It is easy to be skeptical of the claims that a staircase can captivate a nation. However, the Istituto Tecnico building in Santa Venera houses a one-of-a-kind staircase that has undeniably charmed Malta and Gozo.
Built in 1903 by Marquis Vincenzo Bugeja, the staircase was hand painted by Paul Galea and features art nouveau style foliage and floral motifs. Designated a Grade 2 national monument, the staircase has been embraced by the Malta Doors Facebook page, as well as Gozitan writer Emma Galea.
This article will explore the historical significance of the staircase and the ways in which it has captivated Malta and Gozo.
The Istituto Tecnico building in Santa Venera is home to a unique, hand-painted staircase built 120 years ago. It is characterized by decorative foliage and floral motifs in an art nouveau style. This staircase is a one-of-a-kind masterpiece that is admired for its architectural beauty and historical preservation.
It was originally built in 1903 by the Marquis Vincenzo Bugeja to house orphaned children receiving training in industrial crafts. The staircase was designated a Grade 2 national monument in 2008 and now serves as a museum and library for the social care standards authority.
This stunning staircase has captured the attention and admiration of Maltese and Gozitan people alike with photos posted on the Malta Doors Facebook page. Its enchanting beauty makes it a must-see destination for any visitor.
Built in 1903, the Istituto Tecnico building in Santa Venera was designated as a Grade 2 national monument in 2008, preserving the heritage of the house and its hand painted staircase by artist Paul Galea.
Resplendent with decorative foliage and floral motifs in art nouveau style, the unique and one-of-a-kind staircase was originally built to house orphaned children receiving training in industrial crafts. It is now used by the social care standards authority, which manages the museum and library area.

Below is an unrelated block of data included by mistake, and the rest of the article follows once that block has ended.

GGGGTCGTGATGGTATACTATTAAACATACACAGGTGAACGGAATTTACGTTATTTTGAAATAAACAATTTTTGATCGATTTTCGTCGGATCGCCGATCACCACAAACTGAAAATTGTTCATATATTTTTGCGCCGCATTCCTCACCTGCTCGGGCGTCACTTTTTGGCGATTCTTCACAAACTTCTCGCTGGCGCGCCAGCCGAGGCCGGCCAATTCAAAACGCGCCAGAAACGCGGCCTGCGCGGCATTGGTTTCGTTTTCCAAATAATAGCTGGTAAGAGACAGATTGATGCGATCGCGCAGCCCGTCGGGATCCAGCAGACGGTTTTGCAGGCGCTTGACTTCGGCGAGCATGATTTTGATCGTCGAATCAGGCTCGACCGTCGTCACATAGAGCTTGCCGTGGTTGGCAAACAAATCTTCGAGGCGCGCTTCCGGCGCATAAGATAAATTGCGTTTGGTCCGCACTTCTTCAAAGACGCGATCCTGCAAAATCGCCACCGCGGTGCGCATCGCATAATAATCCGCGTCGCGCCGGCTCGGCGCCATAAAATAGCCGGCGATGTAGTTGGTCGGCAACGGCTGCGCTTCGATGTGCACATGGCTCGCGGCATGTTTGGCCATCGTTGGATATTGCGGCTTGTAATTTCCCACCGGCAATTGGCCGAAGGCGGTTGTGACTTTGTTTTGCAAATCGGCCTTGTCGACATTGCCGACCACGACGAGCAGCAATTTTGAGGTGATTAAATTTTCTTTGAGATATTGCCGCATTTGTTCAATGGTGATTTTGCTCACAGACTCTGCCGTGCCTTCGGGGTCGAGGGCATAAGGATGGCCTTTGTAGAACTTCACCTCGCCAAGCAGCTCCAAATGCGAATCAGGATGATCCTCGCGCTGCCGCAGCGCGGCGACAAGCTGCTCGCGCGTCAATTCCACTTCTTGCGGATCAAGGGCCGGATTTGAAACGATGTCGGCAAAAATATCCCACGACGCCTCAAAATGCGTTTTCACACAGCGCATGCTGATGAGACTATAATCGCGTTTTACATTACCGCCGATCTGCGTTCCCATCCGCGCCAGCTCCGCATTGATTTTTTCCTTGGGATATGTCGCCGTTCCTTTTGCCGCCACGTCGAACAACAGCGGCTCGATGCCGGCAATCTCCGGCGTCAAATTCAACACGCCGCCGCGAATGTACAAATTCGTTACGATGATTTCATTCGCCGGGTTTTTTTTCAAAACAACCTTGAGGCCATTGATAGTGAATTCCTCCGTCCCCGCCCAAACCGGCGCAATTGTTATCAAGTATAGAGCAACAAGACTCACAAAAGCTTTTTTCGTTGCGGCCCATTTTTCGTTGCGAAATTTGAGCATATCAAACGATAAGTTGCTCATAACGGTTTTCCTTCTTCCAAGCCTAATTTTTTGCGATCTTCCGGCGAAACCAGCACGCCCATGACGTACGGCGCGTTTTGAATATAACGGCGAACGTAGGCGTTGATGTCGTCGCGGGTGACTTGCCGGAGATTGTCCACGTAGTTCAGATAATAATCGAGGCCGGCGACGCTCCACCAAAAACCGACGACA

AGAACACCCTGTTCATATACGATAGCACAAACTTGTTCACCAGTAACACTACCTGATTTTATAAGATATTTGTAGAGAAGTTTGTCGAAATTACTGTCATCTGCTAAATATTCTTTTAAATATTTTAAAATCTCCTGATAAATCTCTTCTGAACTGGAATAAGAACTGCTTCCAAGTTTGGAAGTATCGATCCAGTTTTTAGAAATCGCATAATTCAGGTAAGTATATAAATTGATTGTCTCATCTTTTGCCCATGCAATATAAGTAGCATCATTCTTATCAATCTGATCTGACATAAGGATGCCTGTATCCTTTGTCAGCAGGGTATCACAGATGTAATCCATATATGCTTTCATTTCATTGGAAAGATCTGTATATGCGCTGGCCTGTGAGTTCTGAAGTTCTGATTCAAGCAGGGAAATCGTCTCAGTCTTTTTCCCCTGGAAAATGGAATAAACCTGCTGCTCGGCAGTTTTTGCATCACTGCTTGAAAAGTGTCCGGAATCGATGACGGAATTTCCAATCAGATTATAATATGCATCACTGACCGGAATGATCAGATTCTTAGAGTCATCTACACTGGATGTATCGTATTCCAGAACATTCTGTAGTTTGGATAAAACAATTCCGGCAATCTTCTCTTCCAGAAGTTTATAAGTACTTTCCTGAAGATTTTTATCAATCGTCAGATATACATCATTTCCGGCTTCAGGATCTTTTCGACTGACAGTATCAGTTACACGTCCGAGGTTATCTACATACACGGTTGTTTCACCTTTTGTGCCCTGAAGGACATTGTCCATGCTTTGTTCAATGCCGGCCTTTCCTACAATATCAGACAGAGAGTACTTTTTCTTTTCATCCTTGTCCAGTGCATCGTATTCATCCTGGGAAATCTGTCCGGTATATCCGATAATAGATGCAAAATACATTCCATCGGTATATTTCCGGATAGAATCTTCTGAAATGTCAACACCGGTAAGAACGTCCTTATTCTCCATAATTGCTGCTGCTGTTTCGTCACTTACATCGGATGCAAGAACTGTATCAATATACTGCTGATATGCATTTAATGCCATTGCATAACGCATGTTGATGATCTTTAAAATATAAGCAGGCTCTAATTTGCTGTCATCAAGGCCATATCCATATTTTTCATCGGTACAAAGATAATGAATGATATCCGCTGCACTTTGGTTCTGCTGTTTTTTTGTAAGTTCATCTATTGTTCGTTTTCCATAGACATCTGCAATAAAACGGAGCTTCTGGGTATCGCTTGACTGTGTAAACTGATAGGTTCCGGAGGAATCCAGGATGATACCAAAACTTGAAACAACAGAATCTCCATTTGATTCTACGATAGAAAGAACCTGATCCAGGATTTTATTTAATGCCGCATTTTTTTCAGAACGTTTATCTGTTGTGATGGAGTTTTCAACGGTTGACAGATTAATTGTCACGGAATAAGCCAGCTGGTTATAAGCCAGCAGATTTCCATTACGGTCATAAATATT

The staircase has captivated the people of Malta and Gozo, receiving attention and admiration for its beauty and rarity. Its grandeur has been immortalized by the Malta Doors Facebook page, which posted photos of the staircase on June 12th, 2023, with the hashtag #maltadoorsgoesindoors.
Malta Doors Facebook Page
Photos of the Istituto Tecnico building’s hand painted staircase were uploaded by the Malta Doors Facebook page on June 12th, 2023, with the hashtag #maltadoorsgoesindoors. The post aimed to showcase the stunning artwork and architectural heritage of the unique staircase, which was built 120 years ago. The post also brought attention to its preservation, as it was designated a Grade 2 national monument in 2008.
The post highlighted the following:
The Artwork: The staircase was hand painted by artist Paul Galea and featured decorative foliage and floral motifs in art nouveau style.
The Preservation: The post acknowledged that the staircase was part of the Istituto Tecnico house, built by Marquis Vincenzo Bugeja in 1903. It is now a museum and library area used by the social care standards authority.
The Social Media Presence: The post generated a lot of attention and admiration, with the hashtag #maltadoorsgoesindoors trending.
The post highlighted the unique and one of a kind staircase in Istituto Tecnico building, Santa Venera, and gave a platform for its preservation and appreciation.